MPS & SENIOR OFFICIALS
Steve Elliott
Chief Executive of the Chemical Industries Association
Attention now turns to going the extra mile to ensure the concerns of the industry are clearly presented to government

FOREWORD:

Steve Elliott

The UK economy has continued to grow, primed by a surge in manufacturing production which recently saw its biggest quarterly gain in six years.

As Leader of the Chemical Industries Association (CIA), the body representing the UK’s biggest manufacturing exporter which contributes £15bn of value to the country every year, economic performance like this fills me with great pride and solidifies the importance of manufacturing to the ongoing success of the UK economy.

Following the United Kingdom’s vote to exit the European Union, we have entered into a period of uncertainty and what could be significant economic adjustment. Positive recent economic results can no longer be automatically considered indicative of future growth and signs of weaker demand and flagging confidence must be recognised.

At the same time we also need to be positive about the potential prospects and performance that the UK could now achieve. The fall in the value of the pound has been a welcome bonus for manufacturing exporters. It is important that attention now turns to going the extra mile to ensure the concerns of the industry are clearly presented to government and then get acted on. These include the desire to remain in the single market, along with the need to maintain access to skilled employees and competitively-priced energy.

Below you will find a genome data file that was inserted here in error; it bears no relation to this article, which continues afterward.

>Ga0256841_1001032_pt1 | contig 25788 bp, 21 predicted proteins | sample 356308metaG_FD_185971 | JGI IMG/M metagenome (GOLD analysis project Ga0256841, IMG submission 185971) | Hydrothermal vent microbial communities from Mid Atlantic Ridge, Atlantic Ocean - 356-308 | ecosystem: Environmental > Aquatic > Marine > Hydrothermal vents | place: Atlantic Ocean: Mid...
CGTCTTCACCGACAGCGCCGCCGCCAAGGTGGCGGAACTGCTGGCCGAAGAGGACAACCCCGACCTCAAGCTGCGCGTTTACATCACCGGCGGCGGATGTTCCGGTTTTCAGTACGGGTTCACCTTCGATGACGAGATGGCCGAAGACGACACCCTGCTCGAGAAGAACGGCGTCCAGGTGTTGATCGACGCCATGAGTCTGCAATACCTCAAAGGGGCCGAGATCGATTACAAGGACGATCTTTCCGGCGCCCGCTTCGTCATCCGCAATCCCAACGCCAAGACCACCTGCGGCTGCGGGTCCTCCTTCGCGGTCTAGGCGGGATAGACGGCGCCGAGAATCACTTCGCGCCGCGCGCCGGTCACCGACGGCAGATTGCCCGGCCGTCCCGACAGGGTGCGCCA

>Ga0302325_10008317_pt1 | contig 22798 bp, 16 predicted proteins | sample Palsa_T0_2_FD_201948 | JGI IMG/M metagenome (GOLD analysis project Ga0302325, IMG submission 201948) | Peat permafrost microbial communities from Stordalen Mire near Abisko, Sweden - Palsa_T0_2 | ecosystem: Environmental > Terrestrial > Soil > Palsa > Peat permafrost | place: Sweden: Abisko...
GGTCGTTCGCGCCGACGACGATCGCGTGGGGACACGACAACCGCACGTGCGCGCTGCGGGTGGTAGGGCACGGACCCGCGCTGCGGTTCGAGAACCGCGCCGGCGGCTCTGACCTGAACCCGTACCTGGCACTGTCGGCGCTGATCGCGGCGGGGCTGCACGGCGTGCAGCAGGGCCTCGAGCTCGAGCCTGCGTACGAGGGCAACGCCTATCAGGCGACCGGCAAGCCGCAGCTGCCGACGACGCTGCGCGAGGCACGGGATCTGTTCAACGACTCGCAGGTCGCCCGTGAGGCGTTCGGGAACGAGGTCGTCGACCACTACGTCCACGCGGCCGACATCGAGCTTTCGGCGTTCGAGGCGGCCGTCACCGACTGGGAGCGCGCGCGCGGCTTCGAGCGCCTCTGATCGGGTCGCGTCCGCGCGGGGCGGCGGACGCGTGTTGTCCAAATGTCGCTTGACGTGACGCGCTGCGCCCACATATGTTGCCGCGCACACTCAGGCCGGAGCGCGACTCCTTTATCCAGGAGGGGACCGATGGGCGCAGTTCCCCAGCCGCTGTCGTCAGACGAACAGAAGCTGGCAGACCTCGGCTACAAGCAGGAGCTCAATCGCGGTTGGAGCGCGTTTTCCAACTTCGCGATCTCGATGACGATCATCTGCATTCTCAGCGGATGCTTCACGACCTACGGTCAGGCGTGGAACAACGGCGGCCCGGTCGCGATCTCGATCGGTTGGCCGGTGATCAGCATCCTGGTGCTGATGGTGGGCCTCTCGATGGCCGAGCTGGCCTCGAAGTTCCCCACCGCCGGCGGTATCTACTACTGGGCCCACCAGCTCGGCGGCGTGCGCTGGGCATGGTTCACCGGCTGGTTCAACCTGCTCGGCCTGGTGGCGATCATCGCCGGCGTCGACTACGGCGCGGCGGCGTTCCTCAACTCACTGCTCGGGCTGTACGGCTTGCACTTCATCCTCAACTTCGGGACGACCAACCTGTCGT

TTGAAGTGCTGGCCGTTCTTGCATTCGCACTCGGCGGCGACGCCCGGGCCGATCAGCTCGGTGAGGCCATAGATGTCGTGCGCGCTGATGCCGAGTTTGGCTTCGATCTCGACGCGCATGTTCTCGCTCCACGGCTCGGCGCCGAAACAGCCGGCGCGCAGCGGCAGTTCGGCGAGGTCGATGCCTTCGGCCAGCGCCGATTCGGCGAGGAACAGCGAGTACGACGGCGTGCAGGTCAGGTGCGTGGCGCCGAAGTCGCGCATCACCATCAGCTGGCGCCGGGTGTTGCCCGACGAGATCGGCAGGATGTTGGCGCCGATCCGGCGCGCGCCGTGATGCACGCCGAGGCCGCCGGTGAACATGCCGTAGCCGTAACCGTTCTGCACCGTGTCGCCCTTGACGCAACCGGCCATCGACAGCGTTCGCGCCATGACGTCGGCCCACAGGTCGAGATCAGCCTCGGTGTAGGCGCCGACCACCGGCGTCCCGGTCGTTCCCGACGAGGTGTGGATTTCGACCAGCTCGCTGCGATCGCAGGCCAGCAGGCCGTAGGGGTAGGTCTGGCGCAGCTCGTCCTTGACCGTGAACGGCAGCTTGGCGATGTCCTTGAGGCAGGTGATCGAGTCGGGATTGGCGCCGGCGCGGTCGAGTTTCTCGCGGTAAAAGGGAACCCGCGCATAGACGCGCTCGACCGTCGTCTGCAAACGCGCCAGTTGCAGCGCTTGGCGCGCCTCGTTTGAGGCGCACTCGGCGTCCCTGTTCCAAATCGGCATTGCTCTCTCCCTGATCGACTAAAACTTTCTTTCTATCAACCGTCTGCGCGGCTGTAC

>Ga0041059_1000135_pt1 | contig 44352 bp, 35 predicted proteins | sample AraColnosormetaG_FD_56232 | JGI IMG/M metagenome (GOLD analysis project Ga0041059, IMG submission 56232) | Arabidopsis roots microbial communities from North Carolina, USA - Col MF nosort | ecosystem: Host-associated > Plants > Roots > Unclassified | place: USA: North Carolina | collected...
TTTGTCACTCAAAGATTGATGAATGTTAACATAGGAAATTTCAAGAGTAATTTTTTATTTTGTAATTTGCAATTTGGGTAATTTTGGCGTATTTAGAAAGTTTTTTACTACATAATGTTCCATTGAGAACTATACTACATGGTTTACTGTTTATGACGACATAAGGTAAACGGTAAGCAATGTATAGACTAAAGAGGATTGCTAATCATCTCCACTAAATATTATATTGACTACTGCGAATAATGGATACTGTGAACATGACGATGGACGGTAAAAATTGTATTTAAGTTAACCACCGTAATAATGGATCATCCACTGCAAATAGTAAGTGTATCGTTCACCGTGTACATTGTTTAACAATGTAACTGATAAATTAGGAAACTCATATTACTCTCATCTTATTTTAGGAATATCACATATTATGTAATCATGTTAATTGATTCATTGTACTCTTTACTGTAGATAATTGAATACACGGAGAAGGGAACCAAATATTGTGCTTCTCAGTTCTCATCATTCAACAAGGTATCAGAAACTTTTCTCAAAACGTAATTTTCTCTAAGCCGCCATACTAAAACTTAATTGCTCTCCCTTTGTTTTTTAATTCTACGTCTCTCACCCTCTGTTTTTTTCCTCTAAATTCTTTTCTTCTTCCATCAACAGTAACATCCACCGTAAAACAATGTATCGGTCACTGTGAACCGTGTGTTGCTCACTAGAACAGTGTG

The chemical and pharmaceutical industries, in consensus with most other UK manufacturing industries, welcomed new Prime Minister Theresa May’s restructure of Government, especially the creation of the new Department for Business, Energy and Industrial Strategy under Secretary of State, Greg Clark. Inclusion of industrial strategy is a much welcomed signal to businesses planning for the future and the merger of business with energy should ensure competitiveness is more at the heart of all policy developments.

Additionally, the new Department for International Trade is likely to prove vital to developing new trade agreements across the globe. It is, I believe, now the responsibility of UK manufacturers to carefully look out and seize opportunities arising from Brexit to secure a globally-competitive UK industry through a new relationship with the EU and the rest of the world.

I hope the industry will, in true British fashion, be innovative in its approach to the possibilities available.